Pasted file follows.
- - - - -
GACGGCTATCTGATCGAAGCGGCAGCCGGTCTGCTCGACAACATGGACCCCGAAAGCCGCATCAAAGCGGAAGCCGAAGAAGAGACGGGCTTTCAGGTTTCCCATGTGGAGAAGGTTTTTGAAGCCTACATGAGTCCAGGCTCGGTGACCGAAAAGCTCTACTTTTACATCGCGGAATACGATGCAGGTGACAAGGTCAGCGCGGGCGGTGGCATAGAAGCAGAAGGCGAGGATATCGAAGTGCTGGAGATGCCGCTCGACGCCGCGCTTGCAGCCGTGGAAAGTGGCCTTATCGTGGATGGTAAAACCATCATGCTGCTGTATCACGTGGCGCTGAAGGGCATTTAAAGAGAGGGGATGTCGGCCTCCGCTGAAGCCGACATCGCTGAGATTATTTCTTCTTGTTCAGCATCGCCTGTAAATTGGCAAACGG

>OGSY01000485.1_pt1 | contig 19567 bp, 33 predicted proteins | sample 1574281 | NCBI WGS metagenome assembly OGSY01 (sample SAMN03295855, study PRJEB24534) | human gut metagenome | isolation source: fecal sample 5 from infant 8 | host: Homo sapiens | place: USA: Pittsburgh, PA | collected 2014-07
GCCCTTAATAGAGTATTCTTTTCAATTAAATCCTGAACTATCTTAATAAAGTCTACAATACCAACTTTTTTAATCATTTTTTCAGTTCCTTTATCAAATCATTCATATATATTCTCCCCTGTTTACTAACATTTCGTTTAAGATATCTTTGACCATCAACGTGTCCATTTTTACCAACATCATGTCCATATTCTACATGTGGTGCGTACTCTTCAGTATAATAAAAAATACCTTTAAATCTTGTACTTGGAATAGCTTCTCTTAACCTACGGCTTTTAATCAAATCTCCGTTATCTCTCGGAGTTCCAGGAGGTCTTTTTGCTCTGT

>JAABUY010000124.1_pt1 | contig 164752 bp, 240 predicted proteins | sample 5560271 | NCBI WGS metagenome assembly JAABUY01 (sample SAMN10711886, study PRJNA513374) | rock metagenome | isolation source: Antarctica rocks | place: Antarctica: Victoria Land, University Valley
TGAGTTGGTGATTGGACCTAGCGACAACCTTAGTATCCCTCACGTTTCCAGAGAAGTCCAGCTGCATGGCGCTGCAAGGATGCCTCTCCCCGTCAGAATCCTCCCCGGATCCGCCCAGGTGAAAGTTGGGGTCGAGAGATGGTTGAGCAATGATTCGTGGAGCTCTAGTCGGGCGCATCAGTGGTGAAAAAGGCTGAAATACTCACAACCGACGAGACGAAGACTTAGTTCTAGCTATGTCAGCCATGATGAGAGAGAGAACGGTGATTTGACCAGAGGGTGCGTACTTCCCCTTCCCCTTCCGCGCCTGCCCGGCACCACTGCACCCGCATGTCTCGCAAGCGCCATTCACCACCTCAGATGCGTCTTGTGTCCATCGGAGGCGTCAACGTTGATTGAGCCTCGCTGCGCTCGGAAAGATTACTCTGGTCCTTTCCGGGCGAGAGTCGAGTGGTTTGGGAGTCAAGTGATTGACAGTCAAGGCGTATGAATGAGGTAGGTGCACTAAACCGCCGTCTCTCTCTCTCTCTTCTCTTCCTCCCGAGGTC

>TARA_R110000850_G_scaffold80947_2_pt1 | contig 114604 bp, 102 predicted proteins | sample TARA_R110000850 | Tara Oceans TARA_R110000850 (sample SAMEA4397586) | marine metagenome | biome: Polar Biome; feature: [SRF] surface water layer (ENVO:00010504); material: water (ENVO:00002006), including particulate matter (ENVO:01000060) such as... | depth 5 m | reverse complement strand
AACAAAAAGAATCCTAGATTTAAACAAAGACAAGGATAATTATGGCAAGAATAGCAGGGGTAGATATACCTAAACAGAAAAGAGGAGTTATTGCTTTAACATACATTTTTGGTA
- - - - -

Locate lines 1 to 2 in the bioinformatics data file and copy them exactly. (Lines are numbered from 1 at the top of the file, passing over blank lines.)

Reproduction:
GACGGCTATCTGATCGAAGCGGCAGCCGGTCTGCTCGACAACATGGACCCCGAAAGCCGCATCAAAGCGGAAGCCGAAGAAGAGACGGGCTTTCAGGTTTCCCATGTGGAGAAGGTTTTTGAAGCCTACATGAGTCCAGGCTCGGTGACCGAAAAGCTCTACTTTTACATCGCGGAATACGATGCAGGTGACAAGGTCAGCGCGGGCGGTGGCATAGAAGCAGAAGGCGAGGATATCGAAGTGCTGGAGATGCCGCTCGACGCCGCGCTTGCAGCCGTGGAAAGTGGCCTTATCGTGGATGGTAAAACCATCATGCTGCTGTATCACGTGGCGCTGAAGGGCATTTAAAGAGAGGGGATGTCGGCCTCCGCTGAAGCCGACATCGCTGAGATTATTTCTTCTTGTTCAGCATCGCCTGTAAATTGGCAAACGG

>OGSY01000485.1_pt1 | contig 19567 bp, 33 predicted proteins | sample 1574281 | NCBI WGS metagenome assembly OGSY01 (sample SAMN03295855, study PRJEB24534) | human gut metagenome | isolation source: fecal sample 5 from infant 8 | host: Homo sapiens | place: USA: Pittsburgh, PA | collected 2014-07